These letters are part of a larger collection of correspondence between Mailer and critic John Aldridge between 1952-1983.
In total, thirty-two letters from Mailer illustrate their early relationship, spurned by a particularly heated, if epistolary, argument about Aldridge’s inexcusably vicious (according to Mailer) critique of the first draft of The Deer Park, three years before it was published; and trace their relationship over the course of three decades.
Pictured above are two early letters from the collection. Mailer initially mentions The Deer Park to Aldridge in the first letter, dated June 18, 1952, reporting that he has completed sixty pages. He describes the book as if it has a life of its own: “The book staggers me with its cheekiness; it’s fantastically ambitious, half as ambitious let us say as a Remembrance of Things Past, and since I’ve given no evidence so far of greater talent or more equipment, the result is merely that I rewrite and rewrite, strait-jacketed by more severe critical standards and no more on the ball.”
Toward the end of 1952, Mailer’s publisher John Selby approached Aldridge to review the book, hoping he would provide his “opinion on matters of taste, construction and similar considerations,” (December 11, 1952). Selby considers this a “great favor” and notes that Aldridge would be compensated. Aldridge agreed, and penned a harsh analysis. In his carbon letter to Selby explaining his reaction to the novel, Aldridge writes, “I think the trouble with The Deer Park is that…it has no morality at all, neither as great fiction nor as pornography” (January 4, 1953; p.1); “Mailer’s weakness of attitude in the material that is given is responsible, I believe, for large part of the purely technical failure of the book” (p. 3); and “In structure, the book badly needs going over, if, indeed you feel that there is anything left to salvage” (p.3).
Mailer’s vehement response to Aldridge’s review begins, “Sometimes you really and truly act like an idiot” (January 12, 1952 [ie 1953]). He proceeds to accuse Aldridge of writing “a whole set of gratuitous insults” which should have been addressed directly to him, and not his publishers. Mailer writes that Aldridge’s “long, condescending” analysis was no help to him; and that Aldridge did not act like a friend in writing it.
Aldridge responded in distress; Mailer asked Aldridge to drop the matter (February 6, 1953). The correspondence picks up in 1959, when Aldridge praises Advertisements for Myself (1959), and Mailer compliments Aldridge on “the particular lucidity of [his] critical style” (December 1, 1959).
In the mid-1960s, the correspondence continues in a markedly friendly tone, with each sending updates about their work and their families, indulging in mild literary gossip, and making arrangements to see each other.
In a postscript to his December 18, 1965 letter, Mailer responds to Aldridge’s suggestion that he write Mailer’s biography: “…of course we can talk about it, and seriously….I honestly don’t know at this instant whether I feel most honored, most delighted, or most aghast” (December 18, 1965). There are a number of exchanges on this subject; in one, Mailer responds to a suggestion Aldridge made about a “depository” for his archive:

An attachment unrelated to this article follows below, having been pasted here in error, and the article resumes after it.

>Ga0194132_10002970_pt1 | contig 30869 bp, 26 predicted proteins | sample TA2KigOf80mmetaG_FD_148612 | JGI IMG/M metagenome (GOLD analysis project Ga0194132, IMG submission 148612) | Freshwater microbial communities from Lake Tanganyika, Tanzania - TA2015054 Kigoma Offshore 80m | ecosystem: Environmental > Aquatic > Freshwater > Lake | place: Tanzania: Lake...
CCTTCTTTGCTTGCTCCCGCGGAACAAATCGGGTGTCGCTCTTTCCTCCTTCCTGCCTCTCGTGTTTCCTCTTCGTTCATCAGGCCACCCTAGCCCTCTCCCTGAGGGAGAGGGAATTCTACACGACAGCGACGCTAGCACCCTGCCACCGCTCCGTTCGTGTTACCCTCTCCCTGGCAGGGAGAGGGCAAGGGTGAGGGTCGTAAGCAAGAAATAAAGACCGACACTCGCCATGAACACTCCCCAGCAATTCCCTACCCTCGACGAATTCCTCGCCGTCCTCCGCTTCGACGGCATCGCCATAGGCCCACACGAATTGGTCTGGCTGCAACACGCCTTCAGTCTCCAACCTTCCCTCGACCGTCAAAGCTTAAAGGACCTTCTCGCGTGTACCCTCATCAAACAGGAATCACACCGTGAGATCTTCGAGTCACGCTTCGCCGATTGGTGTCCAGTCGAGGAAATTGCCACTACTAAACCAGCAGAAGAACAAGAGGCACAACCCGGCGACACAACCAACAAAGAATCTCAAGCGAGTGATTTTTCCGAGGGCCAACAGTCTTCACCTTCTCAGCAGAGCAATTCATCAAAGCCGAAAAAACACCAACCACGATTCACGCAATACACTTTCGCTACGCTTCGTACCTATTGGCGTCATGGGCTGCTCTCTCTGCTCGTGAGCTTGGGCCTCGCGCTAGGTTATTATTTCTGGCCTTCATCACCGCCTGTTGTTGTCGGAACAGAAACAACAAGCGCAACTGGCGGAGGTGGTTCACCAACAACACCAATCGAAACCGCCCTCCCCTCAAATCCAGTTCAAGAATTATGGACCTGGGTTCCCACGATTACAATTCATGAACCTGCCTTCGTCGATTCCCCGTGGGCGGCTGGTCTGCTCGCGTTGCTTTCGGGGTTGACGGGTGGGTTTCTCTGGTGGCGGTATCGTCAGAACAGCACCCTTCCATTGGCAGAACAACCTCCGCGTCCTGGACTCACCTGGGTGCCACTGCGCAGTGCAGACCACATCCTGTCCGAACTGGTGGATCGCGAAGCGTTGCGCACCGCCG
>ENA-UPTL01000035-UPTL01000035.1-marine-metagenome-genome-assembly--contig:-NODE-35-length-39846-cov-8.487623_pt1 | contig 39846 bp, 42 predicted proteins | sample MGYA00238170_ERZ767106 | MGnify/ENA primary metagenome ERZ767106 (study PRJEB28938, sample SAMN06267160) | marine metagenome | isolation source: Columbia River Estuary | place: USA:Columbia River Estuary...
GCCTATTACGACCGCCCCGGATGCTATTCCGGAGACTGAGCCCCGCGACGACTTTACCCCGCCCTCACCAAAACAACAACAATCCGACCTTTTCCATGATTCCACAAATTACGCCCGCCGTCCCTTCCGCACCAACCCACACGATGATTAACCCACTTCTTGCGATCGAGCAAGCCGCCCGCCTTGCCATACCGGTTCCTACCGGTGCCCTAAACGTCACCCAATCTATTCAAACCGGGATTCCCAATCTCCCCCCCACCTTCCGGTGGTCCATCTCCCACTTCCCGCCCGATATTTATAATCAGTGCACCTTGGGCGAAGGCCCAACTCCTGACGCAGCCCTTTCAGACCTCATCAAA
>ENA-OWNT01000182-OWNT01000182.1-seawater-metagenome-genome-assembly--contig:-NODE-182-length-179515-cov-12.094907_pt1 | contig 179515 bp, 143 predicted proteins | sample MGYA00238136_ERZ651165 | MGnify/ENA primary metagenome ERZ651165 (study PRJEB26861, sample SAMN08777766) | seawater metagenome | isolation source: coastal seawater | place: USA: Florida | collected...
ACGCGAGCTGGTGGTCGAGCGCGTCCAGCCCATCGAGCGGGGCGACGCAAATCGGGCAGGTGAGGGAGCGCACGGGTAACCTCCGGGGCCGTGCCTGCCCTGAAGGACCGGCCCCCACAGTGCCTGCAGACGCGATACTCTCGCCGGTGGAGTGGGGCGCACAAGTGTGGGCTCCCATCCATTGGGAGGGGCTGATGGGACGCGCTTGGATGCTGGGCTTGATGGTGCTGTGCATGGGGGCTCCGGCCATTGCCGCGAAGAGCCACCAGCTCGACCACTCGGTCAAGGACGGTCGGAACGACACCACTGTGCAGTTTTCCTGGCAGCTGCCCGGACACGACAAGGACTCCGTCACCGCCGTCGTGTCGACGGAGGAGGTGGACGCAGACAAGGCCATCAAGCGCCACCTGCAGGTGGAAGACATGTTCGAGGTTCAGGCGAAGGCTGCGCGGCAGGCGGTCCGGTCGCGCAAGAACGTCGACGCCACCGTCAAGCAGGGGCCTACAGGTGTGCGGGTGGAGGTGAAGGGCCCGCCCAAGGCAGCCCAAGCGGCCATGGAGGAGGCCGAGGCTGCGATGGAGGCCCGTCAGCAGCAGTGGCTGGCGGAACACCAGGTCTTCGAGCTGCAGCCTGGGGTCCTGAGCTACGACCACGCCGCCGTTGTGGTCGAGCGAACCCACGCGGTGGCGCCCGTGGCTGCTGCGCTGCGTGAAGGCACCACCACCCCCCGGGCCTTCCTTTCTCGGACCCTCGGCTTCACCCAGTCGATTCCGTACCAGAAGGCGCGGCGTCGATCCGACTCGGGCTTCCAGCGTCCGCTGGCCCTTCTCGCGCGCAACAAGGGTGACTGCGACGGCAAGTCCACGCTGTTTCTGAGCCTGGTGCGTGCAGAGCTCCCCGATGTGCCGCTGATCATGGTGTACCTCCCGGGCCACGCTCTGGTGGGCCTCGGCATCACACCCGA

One’s papers are worth a lot after one’s death, and so perhaps should be sold to the highest bidder, so the kids can afford to go to college in Cadillacs. I don’t know, these are all legal matters and business matters, and I don’t think we should get caught up in them, nor long correspondences. What I propose instead is that you get S&S or some publisher to bankroll a trip to New York or Provincetown for you and come to visit for a couple of days and we’ll really sit down and go into all the difficulties and get them out of the way. (September 26, 1966)
By 1968, Mailer and Aldridge had agreed to a five year time frame in which Aldridge would write the book. Mailer explains, “I’m willing to cooperate along the lines you suggested. I won’t open my files to any other author, nor do I cooperate with them in interviewing my friends. On this general premise I see no reason why we can’t proceed” (May 10, 1968). By 1975, however, Aldridge suggested that Robert Lucid would be a better candidate to prepare a Mailer-centered literary history (see carbon from June 22, 1975).
Mailer responds, “I didn’t see any reason why you couldn’t do a biography but always thought your main strength has always been for the collision of forces and values in the literary world, and God knows no one else can really do that” (July 31, 1975).
In 1983, Mailer and Aldridge discuss reviews of Mailer’s Ancient Evenings; Mailer describes his reaction to them: “The only trouble of course, is that the early reviews, while leaving my soul intact, certainly scourged my wallet, since the only hope to ever get any more from this book than the huge sums Little, Brown has already paid me was for it to become a runaway best-seller, and that won’t happen” (May 2, 1983). Mailer closes this letter expressing how he would like to talk to Aldridge further about the book. Mailer’s final letter is a testament to his respect of Aldridge as a writer, and is a touching coda to their correspondence from thirty years earlier. Aldridge had written Mailer, informing him that he thought that The Naked and the Dead, Armies of the Night, and An American Dream were all out of print, in every edition. Mailer responded that he would be in touch with his publisher, and “If it turns out that any of them are indeed out of print, and there’s thought of a new introduction, who better than you could to write it? I’ll ask him to keep that very much in mind” (February 20, 1987).
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